For instance, the city of Markham in Ontario has been connecting every building built in the down-town since 2000 to a DES, and this system has maintained a 99.99 percent reliability rating for the past 20 years: in 20 years there have only been 2.5 hours of unscheduled downtime.

As we’ve already seen, DES allow communities to extract value from waste heat from; existing thermal generation sources, industrial waste heat, sewage systems, or server farms, among others. Creating a DES also makes the community more attractive for developers, as they can save money by not having to install individual heating systems in new developments.

Similarly, buildings that are part of a DES benefit from increased safety, since oil and gas tanks, and boilers are removed from residential and commercial properties.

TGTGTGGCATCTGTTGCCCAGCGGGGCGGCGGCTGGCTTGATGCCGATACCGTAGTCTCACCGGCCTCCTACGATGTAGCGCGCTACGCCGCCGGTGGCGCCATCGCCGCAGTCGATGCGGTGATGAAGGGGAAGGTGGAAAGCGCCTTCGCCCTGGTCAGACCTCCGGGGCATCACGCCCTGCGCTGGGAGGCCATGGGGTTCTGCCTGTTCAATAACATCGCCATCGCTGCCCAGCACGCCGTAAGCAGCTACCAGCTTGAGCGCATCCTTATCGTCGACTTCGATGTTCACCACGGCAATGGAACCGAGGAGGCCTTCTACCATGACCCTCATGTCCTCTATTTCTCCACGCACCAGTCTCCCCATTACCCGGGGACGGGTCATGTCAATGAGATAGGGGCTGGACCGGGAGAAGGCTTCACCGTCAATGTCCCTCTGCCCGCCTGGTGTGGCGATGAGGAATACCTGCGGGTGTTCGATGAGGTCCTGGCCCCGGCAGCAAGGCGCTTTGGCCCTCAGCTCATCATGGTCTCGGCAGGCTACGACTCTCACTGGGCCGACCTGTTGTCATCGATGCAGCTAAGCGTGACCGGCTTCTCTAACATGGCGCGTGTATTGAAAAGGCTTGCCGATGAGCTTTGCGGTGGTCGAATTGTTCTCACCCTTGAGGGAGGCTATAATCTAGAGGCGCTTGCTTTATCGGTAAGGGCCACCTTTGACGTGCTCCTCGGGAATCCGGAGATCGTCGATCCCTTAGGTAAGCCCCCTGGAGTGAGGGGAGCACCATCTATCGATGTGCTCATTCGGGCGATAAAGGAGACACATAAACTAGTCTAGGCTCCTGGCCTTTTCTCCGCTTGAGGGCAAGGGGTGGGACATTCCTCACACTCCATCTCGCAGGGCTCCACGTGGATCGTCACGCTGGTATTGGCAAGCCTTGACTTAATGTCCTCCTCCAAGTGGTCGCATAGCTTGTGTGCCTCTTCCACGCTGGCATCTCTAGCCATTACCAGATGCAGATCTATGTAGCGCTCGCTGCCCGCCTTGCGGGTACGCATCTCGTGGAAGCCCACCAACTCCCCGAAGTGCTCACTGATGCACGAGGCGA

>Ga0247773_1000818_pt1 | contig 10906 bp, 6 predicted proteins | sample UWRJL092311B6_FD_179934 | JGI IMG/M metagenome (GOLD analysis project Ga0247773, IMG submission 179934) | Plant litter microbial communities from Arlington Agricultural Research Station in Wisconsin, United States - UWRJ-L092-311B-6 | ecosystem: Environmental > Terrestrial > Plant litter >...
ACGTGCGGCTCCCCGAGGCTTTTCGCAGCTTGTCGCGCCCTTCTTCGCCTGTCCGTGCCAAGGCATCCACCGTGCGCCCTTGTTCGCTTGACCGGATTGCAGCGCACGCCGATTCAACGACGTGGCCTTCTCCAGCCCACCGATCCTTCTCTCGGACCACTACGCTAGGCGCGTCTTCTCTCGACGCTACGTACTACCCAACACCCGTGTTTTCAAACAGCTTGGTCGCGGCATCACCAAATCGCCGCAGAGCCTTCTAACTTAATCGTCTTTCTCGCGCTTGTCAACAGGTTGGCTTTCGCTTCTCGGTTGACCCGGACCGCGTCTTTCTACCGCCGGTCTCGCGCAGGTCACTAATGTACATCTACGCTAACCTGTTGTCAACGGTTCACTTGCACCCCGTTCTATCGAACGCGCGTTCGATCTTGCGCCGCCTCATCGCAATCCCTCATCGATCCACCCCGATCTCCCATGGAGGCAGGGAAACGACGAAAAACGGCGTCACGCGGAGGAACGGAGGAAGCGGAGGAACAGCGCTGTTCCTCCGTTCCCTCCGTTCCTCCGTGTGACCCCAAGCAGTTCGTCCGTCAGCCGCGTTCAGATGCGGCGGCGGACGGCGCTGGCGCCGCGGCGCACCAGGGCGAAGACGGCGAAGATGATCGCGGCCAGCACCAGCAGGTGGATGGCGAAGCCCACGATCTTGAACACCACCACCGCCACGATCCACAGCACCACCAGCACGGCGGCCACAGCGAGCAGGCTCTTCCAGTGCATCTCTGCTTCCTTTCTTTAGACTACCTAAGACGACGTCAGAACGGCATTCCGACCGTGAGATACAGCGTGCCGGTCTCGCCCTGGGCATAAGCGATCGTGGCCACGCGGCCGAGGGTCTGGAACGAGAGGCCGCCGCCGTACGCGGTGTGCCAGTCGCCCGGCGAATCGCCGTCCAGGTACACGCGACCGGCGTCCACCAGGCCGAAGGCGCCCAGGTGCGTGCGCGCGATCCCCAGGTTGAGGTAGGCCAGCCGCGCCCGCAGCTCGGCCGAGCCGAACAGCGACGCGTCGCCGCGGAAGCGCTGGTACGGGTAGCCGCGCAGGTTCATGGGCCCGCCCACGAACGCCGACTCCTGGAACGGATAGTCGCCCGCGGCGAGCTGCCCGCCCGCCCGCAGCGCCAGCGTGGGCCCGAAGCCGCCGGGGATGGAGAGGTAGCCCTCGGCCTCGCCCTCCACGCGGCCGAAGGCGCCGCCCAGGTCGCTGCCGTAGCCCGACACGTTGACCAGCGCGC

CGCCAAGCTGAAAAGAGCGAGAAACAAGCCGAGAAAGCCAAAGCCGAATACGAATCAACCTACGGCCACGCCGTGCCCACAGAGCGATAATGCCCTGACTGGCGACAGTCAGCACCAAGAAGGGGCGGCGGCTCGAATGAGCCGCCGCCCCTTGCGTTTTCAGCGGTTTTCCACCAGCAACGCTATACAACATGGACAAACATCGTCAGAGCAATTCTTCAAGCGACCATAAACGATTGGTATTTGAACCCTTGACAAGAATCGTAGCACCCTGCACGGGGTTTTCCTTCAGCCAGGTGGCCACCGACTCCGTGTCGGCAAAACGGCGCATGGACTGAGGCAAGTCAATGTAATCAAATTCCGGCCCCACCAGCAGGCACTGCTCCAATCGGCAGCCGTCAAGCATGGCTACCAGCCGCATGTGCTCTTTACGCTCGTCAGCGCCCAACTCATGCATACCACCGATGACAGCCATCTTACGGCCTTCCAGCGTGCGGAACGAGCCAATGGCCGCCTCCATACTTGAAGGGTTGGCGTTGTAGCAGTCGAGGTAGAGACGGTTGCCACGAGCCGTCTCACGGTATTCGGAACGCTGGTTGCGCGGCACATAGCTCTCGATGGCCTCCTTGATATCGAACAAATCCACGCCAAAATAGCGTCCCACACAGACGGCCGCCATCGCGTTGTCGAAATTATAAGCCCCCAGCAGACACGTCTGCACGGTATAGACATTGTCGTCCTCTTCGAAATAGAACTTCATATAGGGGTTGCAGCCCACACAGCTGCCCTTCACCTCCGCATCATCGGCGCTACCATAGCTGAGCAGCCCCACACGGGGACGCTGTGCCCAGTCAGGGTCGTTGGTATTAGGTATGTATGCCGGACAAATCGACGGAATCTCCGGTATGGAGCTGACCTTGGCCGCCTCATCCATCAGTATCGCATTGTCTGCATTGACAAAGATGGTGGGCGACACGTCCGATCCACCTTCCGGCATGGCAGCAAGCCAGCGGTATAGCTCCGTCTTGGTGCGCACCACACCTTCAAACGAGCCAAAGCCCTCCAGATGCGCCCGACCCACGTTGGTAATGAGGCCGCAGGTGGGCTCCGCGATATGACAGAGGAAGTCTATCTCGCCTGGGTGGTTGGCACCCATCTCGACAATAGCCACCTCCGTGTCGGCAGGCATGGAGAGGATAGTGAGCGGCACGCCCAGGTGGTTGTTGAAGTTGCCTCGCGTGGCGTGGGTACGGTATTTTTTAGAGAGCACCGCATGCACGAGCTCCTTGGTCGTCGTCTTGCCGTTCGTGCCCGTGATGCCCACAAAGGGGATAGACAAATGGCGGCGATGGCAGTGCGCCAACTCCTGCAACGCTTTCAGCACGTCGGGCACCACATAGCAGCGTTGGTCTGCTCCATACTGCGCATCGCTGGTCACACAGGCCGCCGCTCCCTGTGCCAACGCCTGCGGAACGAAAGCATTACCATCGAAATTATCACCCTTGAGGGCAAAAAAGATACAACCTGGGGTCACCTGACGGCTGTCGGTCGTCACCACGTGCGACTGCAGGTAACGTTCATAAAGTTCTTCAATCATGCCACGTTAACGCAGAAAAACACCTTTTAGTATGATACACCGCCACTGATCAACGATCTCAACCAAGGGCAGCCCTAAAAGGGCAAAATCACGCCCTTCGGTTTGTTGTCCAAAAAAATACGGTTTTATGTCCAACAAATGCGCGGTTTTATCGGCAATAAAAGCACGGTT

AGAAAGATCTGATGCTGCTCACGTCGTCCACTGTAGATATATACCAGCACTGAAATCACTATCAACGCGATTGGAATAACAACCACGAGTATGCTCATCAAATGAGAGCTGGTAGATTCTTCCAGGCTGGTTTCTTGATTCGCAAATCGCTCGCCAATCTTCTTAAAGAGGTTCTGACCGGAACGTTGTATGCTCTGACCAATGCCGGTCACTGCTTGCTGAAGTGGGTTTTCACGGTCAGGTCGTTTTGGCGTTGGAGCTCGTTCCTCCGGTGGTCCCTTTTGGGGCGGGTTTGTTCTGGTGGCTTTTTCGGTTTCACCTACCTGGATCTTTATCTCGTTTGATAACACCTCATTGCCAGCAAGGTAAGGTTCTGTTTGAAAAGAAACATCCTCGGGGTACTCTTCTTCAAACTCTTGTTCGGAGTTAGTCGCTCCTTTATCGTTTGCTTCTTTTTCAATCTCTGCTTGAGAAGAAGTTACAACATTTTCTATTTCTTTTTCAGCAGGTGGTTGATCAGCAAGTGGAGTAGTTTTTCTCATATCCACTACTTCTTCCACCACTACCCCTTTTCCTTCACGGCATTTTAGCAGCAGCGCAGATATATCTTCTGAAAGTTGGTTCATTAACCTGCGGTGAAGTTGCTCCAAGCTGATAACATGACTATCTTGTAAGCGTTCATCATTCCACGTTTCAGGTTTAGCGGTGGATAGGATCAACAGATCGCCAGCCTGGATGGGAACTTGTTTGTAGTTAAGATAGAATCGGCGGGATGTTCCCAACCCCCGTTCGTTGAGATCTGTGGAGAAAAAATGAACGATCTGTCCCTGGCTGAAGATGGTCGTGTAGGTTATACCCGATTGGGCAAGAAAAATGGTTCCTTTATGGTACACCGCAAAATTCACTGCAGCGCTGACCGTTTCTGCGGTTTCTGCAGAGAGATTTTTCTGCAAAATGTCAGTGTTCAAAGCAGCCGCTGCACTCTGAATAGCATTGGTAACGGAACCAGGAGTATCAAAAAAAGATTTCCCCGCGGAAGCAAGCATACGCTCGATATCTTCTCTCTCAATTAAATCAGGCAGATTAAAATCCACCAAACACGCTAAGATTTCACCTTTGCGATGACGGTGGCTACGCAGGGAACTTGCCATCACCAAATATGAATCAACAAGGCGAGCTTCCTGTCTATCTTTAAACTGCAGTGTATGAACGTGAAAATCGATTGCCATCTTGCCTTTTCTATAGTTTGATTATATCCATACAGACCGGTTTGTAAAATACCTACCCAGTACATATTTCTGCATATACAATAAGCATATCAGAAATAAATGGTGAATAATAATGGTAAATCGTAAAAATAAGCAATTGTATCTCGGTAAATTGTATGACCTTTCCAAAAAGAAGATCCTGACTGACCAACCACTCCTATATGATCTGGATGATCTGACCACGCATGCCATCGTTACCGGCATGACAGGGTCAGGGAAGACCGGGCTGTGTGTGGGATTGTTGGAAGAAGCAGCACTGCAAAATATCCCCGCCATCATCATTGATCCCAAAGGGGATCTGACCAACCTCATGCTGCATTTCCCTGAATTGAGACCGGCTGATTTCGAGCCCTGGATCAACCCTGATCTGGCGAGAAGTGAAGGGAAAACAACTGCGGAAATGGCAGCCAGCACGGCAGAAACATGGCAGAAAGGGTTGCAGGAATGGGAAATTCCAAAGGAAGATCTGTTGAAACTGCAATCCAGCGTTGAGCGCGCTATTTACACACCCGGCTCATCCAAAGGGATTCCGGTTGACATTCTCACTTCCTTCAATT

What are the challenges associated with district energy systems?

The versatility of DES can also be a challenge since there is no one-size-fits-all way of implementing them. This means that each DES has to be custom made for the needs and resources of each community or institution. This means a long start-up and planning period which can tax the resources of smaller communities.

Similarly, the creation of a DES, especially larger ones, requires substantial capital expenditures which in turn means communities will need to secure financing options in order to move forward.

Given the expansive and inclusive nature of DES, municipalities will need to engage with a wide range of stakeholders in order to implement their plans. For instance, for infrastructure on private land, municipalities will need to secure statutory right of way.

Moreover, if municipalities wish to retain some ownership of local DES they will have to create a public utility if they do not already have one. The cheap price of natural gas – the favoured heating fuel source – also creates headwinds for municipalities seeking to transition to DES from legacy heating plans.